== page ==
Today is Mother's Day. In our culture we have tried to turn a day of honoring the women who raise us into a day of selfish indulgence. As contemporary American mothers we are taught to expect a day of pampering, presents, and rest. Essentially, we tend to think of Mother's Day as a day free from the responsibilities of motherhood. A mother who does not mother? Does that even make sense?
I believe the primary justification for this kind of behavior stems from a society in which everyone believes they are owed something. Mothers work very hard...true. Mothers rarely get a day off...true. Mothers deserve to be rewarded for their work...perhaps...but does that mean that we are 'owed' a day free from familial contribution?
This morning I found myself grumbling as I woke at 6:30, got myself and all four kids ready for church, and tried to clean up the breakfast mess, all while my husband kind of sat around looking dazed. Doesn't he know it's Mother's Day? Doesn't he realize that I deserve a day off? Apparently not.
By the time we made it to church I was fuming. My husband hadn't helped me get the kids ready, I knew that I would be cooking lunch and washing dishes as soon as church was over, and I was fed up. Meanwhile, without any regard for my own personal dilemma, my pastor began preaching. Do you know that he had the nerve to preach out of I Corinthians 13, the love chapter?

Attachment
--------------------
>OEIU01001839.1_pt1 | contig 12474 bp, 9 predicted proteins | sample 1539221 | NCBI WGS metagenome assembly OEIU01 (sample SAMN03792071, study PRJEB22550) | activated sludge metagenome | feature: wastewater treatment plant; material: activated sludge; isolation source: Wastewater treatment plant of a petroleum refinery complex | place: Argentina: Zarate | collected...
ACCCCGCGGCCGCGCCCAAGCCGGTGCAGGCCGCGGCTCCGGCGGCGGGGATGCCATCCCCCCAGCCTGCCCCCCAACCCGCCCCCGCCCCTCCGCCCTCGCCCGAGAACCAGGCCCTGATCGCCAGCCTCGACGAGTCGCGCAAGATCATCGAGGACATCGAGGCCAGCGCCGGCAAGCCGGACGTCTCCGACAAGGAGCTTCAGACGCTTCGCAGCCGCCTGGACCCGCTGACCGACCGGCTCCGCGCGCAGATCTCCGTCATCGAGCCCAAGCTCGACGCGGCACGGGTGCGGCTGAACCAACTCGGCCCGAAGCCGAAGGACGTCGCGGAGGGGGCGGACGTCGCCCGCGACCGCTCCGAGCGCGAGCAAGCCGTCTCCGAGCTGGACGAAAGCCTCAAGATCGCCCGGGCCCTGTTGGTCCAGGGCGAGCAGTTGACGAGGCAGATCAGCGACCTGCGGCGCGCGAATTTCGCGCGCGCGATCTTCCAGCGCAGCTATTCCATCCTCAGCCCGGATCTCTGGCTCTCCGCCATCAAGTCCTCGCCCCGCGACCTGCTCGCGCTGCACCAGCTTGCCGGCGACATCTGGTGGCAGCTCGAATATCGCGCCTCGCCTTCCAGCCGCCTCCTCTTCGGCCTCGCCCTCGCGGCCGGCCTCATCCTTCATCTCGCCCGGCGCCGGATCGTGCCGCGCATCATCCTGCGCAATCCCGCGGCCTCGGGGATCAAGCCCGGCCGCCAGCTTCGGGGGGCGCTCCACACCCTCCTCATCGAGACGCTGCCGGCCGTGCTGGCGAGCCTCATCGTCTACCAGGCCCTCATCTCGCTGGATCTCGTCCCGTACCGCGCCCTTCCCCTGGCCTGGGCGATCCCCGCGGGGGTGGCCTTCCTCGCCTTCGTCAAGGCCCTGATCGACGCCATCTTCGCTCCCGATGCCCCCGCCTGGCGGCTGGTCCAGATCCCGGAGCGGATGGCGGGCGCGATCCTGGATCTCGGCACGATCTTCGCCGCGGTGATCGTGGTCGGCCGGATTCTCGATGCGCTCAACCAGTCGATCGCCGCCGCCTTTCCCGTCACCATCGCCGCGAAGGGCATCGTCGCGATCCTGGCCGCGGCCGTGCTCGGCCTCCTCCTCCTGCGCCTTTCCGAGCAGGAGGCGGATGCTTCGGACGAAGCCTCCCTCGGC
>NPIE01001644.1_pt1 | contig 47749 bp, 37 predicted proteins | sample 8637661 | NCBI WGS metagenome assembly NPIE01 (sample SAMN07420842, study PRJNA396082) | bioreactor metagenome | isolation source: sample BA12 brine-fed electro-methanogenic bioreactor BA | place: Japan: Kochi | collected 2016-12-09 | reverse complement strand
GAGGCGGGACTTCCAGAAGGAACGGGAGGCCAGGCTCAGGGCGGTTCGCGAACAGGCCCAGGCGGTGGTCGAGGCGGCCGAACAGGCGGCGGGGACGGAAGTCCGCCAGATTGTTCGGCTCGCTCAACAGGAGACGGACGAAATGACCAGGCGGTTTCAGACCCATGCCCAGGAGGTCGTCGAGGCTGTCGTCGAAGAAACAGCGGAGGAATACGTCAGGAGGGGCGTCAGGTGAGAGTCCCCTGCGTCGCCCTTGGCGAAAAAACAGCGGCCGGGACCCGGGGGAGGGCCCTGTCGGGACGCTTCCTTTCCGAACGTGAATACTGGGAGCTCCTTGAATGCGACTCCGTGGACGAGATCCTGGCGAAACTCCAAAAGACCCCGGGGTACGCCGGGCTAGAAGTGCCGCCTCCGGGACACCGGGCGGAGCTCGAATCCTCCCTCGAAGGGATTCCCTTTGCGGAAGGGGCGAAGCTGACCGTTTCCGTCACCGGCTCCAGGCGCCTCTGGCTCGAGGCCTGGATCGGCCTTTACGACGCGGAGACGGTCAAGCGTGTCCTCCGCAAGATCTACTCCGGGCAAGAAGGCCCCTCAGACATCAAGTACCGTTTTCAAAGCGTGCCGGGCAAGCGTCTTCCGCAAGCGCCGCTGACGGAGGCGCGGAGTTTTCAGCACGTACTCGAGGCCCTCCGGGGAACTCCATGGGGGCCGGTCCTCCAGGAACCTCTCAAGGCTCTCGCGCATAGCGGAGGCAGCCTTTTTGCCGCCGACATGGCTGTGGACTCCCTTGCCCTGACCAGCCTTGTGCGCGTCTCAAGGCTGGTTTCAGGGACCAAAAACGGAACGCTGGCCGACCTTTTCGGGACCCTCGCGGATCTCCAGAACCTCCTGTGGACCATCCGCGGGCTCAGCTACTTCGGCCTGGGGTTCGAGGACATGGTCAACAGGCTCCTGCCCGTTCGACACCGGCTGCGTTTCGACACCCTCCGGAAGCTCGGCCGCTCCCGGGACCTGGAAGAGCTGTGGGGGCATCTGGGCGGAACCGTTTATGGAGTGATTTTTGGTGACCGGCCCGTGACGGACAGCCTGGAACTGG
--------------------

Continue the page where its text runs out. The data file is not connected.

One of the first things out of my pastor's mouth, as he had all of the mothers in the congregation stand up, was that we deserve recognition and appreciation because we carry the primary responsibility for the spiritual training of our children. Oh crap. He went on...not that fathers don't carry that responsibility as well, but children generally spend more time with their mothers during their formative years, thus it is from their mothers that they learn a large slice of their spirituality. Double crap. He also mentioned something about being selfless and not always thinking about ourselves. Crap, crap, crap.
So what did I learn in church this morning? Raising children is the most important job ever. We are responsible for their spiritual training? Wow, what a huge responsibility. How could I have taken motherhood so lightly? It's not just about making breakfast, giving baths, and folding laundry, we are responsible for raising godly people. How am I supposed to train my kids in spiritual matters if I can't even make it through the morning without complaining about silly things?
A mother is not defined by the amount of clothes she folds or the number of dirty plates she washes, the primary indicator of a good mother is the selfless love that she lavishes on her children. The fact that she spends forty minutes scrubbing the stains out of her three-year-old's favorite dress, or two hours blistering in the summer heat to watch her son play baseball. A mother is willing to lay down her own life for her child, just as God showed His love for us when He sent His son to die on calvary.
Happy Mother's Day!
P.S. My husband loaded the dishwasher and offered to take me out for dinner. Miracles do happen!